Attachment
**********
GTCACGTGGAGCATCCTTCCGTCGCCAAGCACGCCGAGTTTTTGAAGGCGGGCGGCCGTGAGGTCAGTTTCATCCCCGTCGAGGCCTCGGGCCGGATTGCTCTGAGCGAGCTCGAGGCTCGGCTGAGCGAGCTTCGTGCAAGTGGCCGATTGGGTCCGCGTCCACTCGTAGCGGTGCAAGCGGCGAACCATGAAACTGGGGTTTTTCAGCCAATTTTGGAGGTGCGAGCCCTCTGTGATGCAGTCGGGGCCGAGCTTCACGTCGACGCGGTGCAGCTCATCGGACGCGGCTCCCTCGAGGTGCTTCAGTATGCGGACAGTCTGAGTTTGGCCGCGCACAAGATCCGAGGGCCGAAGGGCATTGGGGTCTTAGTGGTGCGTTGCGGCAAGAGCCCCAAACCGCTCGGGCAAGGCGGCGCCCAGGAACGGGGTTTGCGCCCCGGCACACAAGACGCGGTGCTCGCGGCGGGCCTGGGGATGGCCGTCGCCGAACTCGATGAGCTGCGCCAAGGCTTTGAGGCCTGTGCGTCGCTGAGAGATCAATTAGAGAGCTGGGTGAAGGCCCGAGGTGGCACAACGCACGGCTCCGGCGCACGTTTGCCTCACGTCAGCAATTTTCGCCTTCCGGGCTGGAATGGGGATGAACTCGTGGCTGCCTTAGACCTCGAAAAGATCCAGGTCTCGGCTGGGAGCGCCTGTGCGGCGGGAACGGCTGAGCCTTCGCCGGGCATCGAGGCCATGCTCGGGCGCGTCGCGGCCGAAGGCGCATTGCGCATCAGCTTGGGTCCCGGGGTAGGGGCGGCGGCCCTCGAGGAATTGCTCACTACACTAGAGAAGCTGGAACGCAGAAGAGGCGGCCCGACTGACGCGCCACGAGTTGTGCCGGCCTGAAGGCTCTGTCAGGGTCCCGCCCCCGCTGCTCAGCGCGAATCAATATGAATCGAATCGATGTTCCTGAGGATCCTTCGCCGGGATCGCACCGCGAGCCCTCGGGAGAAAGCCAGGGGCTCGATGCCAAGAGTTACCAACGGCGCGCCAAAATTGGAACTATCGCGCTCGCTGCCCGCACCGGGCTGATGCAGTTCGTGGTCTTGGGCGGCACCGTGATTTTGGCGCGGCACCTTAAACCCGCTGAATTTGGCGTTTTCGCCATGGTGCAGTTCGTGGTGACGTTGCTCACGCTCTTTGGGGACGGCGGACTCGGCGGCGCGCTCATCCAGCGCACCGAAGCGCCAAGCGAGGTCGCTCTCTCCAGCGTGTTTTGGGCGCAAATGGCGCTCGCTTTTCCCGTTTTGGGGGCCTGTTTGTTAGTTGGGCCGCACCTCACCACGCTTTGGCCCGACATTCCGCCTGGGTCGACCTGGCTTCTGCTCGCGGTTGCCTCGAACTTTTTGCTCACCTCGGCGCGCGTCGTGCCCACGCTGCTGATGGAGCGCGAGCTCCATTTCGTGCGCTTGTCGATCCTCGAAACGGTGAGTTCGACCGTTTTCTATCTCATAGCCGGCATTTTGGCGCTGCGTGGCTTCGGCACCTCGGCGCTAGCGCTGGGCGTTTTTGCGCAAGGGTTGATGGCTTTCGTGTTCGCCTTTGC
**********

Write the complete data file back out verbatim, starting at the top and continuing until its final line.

GTCACGTGGAGCATCCTTCCGTCGCCAAGCACGCCGAGTTTTTGAAGGCGGGCGGCCGTGAGGTCAGTTTCATCCCCGTCGAGGCCTCGGGCCGGATTGCTCTGAGCGAGCTCGAGGCTCGGCTGAGCGAGCTTCGTGCAAGTGGCCGATTGGGTCCGCGTCCACTCGTAGCGGTGCAAGCGGCGAACCATGAAACTGGGGTTTTTCAGCCAATTTTGGAGGTGCGAGCCCTCTGTGATGCAGTCGGGGCCGAGCTTCACGTCGACGCGGTGCAGCTCATCGGACGCGGCTCCCTCGAGGTGCTTCAGTATGCGGACAGTCTGAGTTTGGCCGCGCACAAGATCCGAGGGCCGAAGGGCATTGGGGTCTTAGTGGTGCGTTGCGGCAAGAGCCCCAAACCGCTCGGGCAAGGCGGCGCCCAGGAACGGGGTTTGCGCCCCGGCACACAAGACGCGGTGCTCGCGGCGGGCCTGGGGATGGCCGTCGCCGAACTCGATGAGCTGCGCCAAGGCTTTGAGGCCTGTGCGTCGCTGAGAGATCAATTAGAGAGCTGGGTGAAGGCCCGAGGTGGCACAACGCACGGCTCCGGCGCACGTTTGCCTCACGTCAGCAATTTTCGCCTTCCGGGCTGGAATGGGGATGAACTCGTGGCTGCCTTAGACCTCGAAAAGATCCAGGTCTCGGCTGGGAGCGCCTGTGCGGCGGGAACGGCTGAGCCTTCGCCGGGCATCGAGGCCATGCTCGGGCGCGTCGCGGCCGAAGGCGCATTGCGCATCAGCTTGGGTCCCGGGGTAGGGGCGGCGGCCCTCGAGGAATTGCTCACTACACTAGAGAAGCTGGAACGCAGAAGAGGCGGCCCGACTGACGCGCCACGAGTTGTGCCGGCCTGAAGGCTCTGTCAGGGTCCCGCCCCCGCTGCTCAGCGCGAATCAATATGAATCGAATCGATGTTCCTGAGGATCCTTCGCCGGGATCGCACCGCGAGCCCTCGGGAGAAAGCCAGGGGCTCGATGCCAAGAGTTACCAACGGCGCGCCAAAATTGGAACTATCGCGCTCGCTGCCCGCACCGGGCTGATGCAGTTCGTGGTCTTGGGCGGCACCGTGATTTTGGCGCGGCACCTTAAACCCGCTGAATTTGGCGTTTTCGCCATGGTGCAGTTCGTGGTGACGTTGCTCACGCTCTTTGGGGACGGCGGACTCGGCGGCGCGCTCATCCAGCGCACCGAAGCGCCAAGCGAGGTCGCTCTCTCCAGCGTGTTTTGGGCGCAAATGGCGCTCGCTTTTCCCGTTTTGGGGGCCTGTTTGTTAGTTGGGCCGCACCTCACCACGCTTTGGCCCGACATTCCGCCTGGGTCGACCTGGCTTCTGCTCGCGGTTGCCTCGAACTTTTTGCTCACCTCGGCGCGCGTCGTGCCCACGCTGCTGATGGAGCGCGAGCTCCATTTCGTGCGCTTGTCGATCCTCGAAACGGTGAGTTCGACCGTTTTCTATCTCATAGCCGGCATTTTGGCGCTGCGTGGCTTCGGCACCTCGGCGCTAGCGCTGGGCGTTTTTGCGCAAGGGTTGATGGCTTTCGTGTTCGCCTTTGC